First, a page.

The incidence of esophageal adenocarcinoma in the western world has been rapidly increasing.
The trends in obesity and other lifestyle-associated factors have been hypothesized to be important drivers of this increase.
Dr Kroep and colleagues tested this hypothesis by comparing changes in these factors with changes in esophageal adenocarcinoma incidence over time between 3 western countries.
Data on esophageal adenocarcinoma incidence trends were abstracted from the SEER-9 registry for the United States, from multiple cancer registries in Spain, and from Eindhoven Cancer Registry in the Netherlands.
In addition, the research team collected trend data on obesity, smoking, and alcohol consumption.
|For alcohol, the highest consumption rates are seen in Spain|
|American Journal of Gastroenterology|
The trend data were analyzed using log-linear regression.
In 1980, the team noted that the esophageal adenocarcinoma incidence was similar among the 3 countries.
The research team found that the esophageal adenocarcinoma incidence increased in all, with the largest increase observed in the Netherlands, followed by the United States and Spain.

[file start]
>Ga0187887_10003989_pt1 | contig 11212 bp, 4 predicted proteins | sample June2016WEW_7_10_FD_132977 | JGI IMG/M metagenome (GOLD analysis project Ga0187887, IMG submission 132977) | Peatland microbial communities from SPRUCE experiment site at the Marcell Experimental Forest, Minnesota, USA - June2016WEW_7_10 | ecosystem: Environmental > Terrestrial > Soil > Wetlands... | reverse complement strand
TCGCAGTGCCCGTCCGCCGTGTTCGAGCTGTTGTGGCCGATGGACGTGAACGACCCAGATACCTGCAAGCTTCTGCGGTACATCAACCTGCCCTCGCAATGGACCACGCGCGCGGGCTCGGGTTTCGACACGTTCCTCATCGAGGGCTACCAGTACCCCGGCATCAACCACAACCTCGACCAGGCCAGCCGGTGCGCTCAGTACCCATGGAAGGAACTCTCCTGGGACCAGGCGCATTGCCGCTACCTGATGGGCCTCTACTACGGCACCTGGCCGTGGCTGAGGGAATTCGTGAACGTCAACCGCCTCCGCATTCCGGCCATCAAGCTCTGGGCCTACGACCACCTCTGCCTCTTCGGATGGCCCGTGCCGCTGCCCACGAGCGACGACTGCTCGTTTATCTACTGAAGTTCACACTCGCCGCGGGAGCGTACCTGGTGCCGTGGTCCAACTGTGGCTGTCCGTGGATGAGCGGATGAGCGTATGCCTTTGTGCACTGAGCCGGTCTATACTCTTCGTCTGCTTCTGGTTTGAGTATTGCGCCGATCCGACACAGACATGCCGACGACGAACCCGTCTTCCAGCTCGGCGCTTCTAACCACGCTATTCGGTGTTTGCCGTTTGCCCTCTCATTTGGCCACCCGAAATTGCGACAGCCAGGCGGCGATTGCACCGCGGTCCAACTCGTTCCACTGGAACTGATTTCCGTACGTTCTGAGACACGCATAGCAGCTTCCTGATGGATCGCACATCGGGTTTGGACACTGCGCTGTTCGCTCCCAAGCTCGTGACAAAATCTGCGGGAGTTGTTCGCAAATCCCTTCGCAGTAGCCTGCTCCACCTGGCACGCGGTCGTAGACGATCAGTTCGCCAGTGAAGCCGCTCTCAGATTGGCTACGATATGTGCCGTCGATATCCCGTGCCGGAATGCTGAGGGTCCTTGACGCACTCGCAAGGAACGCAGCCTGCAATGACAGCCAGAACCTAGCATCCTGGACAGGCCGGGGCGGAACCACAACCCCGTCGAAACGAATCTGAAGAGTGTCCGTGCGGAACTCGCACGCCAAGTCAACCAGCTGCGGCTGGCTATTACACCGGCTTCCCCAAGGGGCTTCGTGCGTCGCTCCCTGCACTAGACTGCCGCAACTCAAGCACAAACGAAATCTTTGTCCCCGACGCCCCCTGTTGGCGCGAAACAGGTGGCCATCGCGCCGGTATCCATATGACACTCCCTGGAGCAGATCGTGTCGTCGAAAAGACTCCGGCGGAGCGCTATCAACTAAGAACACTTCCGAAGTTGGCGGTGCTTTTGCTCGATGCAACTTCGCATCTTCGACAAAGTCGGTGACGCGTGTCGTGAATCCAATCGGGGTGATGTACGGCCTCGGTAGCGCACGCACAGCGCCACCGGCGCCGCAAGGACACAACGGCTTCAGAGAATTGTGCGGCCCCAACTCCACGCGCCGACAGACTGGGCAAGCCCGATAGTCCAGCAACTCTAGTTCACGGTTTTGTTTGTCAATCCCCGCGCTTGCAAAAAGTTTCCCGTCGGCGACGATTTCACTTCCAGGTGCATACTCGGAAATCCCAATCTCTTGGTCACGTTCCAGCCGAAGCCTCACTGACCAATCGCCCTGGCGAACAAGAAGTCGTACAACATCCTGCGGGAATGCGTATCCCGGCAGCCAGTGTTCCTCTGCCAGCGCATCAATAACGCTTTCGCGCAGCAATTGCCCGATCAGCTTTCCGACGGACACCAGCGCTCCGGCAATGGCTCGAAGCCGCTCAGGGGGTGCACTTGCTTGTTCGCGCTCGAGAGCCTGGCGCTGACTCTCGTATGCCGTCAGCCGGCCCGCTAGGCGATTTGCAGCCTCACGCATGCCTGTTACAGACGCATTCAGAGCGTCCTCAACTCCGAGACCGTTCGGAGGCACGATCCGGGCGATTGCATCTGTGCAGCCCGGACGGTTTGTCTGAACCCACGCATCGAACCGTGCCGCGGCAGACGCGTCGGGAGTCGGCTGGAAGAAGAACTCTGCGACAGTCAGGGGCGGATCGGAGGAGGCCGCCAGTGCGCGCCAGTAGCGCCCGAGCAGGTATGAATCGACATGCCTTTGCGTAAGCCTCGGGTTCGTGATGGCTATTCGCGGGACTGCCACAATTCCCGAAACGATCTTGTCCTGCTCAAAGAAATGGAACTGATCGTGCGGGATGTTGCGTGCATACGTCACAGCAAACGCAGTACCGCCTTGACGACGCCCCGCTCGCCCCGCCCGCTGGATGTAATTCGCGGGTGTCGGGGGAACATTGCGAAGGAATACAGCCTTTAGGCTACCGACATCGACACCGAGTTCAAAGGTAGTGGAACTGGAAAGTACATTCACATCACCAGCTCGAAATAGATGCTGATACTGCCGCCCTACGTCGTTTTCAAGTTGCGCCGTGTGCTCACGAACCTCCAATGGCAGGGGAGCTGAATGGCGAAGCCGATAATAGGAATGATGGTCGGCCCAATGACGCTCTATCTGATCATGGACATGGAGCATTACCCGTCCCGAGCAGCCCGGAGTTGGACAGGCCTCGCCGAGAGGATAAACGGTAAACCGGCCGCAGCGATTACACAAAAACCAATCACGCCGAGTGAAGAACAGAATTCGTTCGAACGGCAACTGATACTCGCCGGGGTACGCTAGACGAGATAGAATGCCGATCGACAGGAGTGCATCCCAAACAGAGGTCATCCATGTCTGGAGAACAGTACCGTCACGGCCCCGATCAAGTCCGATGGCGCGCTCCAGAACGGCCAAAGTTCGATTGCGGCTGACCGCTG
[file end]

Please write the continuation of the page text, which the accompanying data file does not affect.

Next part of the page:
However, this pattern was not observed in lifestyle factors associated with esophageal adenocarcinoma.
With regards to obesity, the team found that the United States clearly has had the highest prevalence rates both in the past and in the present.
For alcohol, the highest consumption rates are seen in Spain.
Smoking showed a reverse trend compared with esophageal adenocarcinoma among all 3 countries in the last 20 years.
Dr Kroep's team comments, "International trends in esophageal adenocarcinoma incidence do not match corresponding trends in lifestyle-associated factors including obesity."
"Our findings suggest that factors other than obesity must be the important drivers for the increase in esophageal adenocarcinoma incidence."